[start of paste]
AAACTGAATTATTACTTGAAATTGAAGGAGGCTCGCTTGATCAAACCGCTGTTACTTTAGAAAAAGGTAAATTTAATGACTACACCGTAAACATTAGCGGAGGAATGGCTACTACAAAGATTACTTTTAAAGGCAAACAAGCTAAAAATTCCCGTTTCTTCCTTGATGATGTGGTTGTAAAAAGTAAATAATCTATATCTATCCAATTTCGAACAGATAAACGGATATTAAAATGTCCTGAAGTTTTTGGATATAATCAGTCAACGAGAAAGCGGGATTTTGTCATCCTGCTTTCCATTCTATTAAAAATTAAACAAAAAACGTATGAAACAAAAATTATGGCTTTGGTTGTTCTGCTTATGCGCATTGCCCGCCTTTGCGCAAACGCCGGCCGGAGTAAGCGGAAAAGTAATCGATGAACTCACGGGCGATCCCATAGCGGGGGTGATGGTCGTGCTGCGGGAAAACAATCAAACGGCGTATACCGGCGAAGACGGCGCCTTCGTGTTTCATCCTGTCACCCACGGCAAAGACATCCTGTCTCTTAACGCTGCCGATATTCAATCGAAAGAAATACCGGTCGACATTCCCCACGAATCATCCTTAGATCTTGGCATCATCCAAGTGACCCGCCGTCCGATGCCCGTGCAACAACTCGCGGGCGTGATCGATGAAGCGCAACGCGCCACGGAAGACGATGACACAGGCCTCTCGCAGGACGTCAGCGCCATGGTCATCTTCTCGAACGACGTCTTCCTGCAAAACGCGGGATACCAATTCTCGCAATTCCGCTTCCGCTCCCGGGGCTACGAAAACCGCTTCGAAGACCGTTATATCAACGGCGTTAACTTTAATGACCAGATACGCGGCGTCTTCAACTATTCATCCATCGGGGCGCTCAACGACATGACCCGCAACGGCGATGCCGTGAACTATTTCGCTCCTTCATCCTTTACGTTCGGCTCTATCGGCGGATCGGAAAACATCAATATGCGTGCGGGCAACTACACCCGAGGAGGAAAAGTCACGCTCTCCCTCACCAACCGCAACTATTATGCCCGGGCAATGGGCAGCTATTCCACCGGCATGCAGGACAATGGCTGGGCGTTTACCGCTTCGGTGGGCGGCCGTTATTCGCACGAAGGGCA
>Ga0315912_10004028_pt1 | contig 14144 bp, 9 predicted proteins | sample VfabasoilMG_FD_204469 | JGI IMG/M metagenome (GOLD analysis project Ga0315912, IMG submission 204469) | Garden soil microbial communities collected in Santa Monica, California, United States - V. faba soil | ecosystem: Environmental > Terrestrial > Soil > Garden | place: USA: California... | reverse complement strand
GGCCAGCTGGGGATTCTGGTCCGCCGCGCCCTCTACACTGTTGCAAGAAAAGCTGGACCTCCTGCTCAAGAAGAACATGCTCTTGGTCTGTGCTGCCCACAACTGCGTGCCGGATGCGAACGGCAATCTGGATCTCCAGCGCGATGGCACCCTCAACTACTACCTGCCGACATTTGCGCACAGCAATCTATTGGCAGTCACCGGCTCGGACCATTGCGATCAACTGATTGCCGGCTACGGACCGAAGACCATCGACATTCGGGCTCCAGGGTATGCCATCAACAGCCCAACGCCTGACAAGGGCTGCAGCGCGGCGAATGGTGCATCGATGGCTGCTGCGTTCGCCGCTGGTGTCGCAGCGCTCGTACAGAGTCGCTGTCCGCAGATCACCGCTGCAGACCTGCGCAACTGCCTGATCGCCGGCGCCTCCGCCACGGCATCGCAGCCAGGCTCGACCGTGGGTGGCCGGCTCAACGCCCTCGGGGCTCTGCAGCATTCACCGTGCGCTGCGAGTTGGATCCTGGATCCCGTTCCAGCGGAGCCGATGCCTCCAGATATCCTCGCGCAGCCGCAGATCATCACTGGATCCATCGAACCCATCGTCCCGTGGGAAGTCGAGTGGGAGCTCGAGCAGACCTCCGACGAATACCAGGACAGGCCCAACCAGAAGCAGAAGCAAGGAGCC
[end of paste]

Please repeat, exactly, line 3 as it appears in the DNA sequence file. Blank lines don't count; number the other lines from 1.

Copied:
GGCCAGCTGGGGATTCTGGTCCGCCGCGCCCTCTACACTGTTGCAAGAAAAGCTGGACCTCCTGCTCAAGAAGAACATGCTCTTGGTCTGTGCTGCCCACAACTGCGTGCCGGATGCGAACGGCAATCTGGATCTCCAGCGCGATGGCACCCTCAACTACTACCTGCCGACATTTGCGCACAGCAATCTATTGGCAGTCACCGGCTCGGACCATTGCGATCAACTGATTGCCGGCTACGGACCGAAGACCATCGACATTCGGGCTCCAGGGTATGCCATCAACAGCCCAACGCCTGACAAGGGCTGCAGCGCGGCGAATGGTGCATCGATGGCTGCTGCGTTCGCCGCTGGTGTCGCAGCGCTCGTACAGAGTCGCTGTCCGCAGATCACCGCTGCAGACCTGCGCAACTGCCTGATCGCCGGCGCCTCCGCCACGGCATCGCAGCCAGGCTCGACCGTGGGTGGCCGGCTCAACGCCCTCGGGGCTCTGCAGCATTCACCGTGCGCTGCGAGTTGGATCCTGGATCCCGTTCCAGCGGAGCCGATGCCTCCAGATATCCTCGCGCAGCCGCAGATCATCACTGGATCCATCGAACCCATCGTCCCGTGGGAAGTCGAGTGGGAGCTCGAGCAGACCTCCGACGAATACCAGGACAGGCCCAACCAGAAGCAGAAGCAAGGAGCC